All my life, I have valued education, and so my law degree, and being a lawyer, mean a lot to me. I am very proud of those things–when people ask me what I do for a living, I’m proud to say “I am a civil rights attorney.” Even though, most of what I do each day isn’t being an attorney, it’s being a bureaucrat. It’s shuffling papers and working in a system, not doing Clarence Darrow, Thurgood Marshall, Ruth Bader Ginsburg stuff. But that title, attorney, represents the hard work I did to get it. It represents my intellect and my knowledge too. And I am proud of those things.
And now I am losing that title, because I am leaving my job to become a full time cancer warrior. And I am having the predictable identity crisis about that.
I wrote a while ago about stay-at-home parenting not being a real choice for many women, that often it happens not because women hate their jobs and want to stay home with their kids, but because it’s financially better for them to stay home with the kids than to pay for daycare. The idea that it is a choice based in personal preference is really one for wealthy people, whose incomes are high enough that they can choose to work or not to work. It’s a privilege to have choice. I always had that privilege, and was grateful for it.
Until cancer took it away.
I’d been really burnt out at work before The Cancer happened. It hasn’t been the greatest place to work lately. Don’t get me wrong, it CAN be a great place to work, and I love my coworkers, but lately it’s been a really stressful job. I wasn’t happy at work–I came home frustrated a lot, and dreaded going there when I woke up in the morning. So I suppose leaving my job should be one of those “cancer is a gift” moments where I say “Cancer sucks but it gave me the gift of leaving that job I hated.”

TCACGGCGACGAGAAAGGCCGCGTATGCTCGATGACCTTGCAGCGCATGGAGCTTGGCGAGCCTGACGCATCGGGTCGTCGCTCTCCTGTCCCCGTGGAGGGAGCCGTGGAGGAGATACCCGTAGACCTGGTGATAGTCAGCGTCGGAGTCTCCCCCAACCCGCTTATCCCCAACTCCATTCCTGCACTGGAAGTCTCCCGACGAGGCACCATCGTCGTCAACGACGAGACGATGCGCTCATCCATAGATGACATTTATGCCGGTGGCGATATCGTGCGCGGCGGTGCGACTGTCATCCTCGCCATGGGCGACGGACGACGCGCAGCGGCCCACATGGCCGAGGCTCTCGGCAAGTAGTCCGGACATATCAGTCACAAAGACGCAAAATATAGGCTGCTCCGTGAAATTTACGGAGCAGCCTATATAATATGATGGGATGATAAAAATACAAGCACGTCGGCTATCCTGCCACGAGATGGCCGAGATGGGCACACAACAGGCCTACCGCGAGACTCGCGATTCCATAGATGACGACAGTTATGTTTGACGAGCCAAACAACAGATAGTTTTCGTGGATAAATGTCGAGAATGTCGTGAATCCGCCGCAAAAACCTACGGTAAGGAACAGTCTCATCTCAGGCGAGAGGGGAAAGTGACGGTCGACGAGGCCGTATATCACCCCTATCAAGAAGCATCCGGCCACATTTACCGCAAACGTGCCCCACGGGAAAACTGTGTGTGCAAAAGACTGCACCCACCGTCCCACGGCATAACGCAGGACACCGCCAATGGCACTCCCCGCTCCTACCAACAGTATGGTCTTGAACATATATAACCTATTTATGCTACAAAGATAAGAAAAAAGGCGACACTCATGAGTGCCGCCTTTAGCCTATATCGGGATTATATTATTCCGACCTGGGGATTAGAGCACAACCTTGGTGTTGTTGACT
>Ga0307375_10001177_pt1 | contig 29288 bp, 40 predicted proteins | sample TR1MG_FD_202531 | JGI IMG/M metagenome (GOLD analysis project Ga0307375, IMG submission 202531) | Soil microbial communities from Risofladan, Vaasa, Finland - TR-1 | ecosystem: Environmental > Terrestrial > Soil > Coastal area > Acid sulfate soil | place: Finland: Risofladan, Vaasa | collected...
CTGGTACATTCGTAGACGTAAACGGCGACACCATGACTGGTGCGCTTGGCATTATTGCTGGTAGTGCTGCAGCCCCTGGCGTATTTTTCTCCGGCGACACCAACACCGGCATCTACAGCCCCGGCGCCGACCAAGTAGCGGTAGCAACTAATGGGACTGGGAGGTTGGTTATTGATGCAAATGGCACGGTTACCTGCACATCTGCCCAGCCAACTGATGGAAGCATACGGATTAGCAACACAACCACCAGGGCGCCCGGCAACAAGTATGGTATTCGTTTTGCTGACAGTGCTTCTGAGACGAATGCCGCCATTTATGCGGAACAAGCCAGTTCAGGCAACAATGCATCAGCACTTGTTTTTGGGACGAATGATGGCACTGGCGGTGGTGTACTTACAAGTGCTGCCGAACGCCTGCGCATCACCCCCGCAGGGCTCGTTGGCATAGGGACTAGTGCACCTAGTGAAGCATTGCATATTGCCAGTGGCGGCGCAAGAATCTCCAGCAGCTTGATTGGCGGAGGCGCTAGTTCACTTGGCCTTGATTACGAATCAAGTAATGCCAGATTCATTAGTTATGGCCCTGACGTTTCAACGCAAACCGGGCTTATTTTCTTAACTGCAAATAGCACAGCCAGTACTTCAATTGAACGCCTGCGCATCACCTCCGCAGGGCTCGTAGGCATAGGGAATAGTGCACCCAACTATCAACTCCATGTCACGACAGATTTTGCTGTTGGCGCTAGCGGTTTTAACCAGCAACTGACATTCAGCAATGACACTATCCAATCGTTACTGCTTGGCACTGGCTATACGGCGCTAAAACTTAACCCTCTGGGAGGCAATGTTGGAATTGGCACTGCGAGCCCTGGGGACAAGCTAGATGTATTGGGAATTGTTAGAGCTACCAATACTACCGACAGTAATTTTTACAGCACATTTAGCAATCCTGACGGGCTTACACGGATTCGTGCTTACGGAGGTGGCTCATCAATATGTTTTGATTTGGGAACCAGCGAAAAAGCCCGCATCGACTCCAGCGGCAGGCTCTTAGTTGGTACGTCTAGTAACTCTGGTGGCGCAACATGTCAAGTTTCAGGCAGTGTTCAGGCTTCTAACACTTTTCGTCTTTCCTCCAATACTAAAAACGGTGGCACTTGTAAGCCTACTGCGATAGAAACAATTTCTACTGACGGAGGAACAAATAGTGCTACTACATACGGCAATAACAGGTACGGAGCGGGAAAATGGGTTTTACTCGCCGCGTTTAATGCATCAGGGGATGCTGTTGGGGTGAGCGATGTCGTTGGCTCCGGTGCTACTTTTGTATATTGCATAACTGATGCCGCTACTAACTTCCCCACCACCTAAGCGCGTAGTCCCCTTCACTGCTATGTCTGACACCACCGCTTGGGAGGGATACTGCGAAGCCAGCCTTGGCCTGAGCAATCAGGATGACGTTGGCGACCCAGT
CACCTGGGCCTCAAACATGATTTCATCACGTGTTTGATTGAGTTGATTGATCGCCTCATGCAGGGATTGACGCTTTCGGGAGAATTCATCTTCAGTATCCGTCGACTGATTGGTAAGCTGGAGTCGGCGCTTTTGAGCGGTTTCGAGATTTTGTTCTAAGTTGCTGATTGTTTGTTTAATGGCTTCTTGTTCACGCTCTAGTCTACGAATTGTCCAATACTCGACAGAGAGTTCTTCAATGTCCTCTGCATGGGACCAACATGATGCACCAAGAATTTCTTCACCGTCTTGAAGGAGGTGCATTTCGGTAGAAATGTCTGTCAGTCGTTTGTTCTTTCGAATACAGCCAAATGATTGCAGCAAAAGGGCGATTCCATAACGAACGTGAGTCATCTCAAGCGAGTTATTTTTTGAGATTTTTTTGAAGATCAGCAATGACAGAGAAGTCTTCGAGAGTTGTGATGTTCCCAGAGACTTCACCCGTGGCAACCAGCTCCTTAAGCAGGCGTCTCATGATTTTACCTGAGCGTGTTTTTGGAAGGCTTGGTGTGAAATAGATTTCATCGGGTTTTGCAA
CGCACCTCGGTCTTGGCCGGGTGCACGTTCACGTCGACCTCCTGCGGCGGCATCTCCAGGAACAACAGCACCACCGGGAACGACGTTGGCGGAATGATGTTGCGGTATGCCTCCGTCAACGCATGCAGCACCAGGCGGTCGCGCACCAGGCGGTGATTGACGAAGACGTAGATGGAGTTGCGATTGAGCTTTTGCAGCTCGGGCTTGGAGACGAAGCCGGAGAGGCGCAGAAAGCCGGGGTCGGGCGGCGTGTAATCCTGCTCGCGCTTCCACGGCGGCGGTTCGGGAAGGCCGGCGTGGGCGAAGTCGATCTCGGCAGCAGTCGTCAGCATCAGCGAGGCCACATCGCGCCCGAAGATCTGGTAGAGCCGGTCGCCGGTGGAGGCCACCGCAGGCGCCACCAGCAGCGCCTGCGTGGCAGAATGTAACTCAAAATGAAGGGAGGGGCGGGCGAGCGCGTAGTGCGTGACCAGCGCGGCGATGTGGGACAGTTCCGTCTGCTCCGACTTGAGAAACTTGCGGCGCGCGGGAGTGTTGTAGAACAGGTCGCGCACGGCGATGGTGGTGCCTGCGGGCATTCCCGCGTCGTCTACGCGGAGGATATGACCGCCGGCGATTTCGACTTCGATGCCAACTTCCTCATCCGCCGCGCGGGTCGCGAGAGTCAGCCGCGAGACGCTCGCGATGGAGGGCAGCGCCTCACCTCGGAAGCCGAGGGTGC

Except, no, cancer is not a fucking gift. It’s a monster that eats the things that define you, even things you didn’t think about being defining until the cancer ate them. Like my eyebrows. And my breast. And my job. And this blog. And my privilege of choice.
I’m coping with this identity crisis by keeping up my law license. I will still be an attorney–just not one who is working. It’s a few hundred dollars a year to keep myself licensed, an unnecessary expense in a time when our family will have to be downsizing, but it’s my way of saying FUCK YOU to cancer–by holding onto one little bit of who I am, and not letting the cancer take it away from me.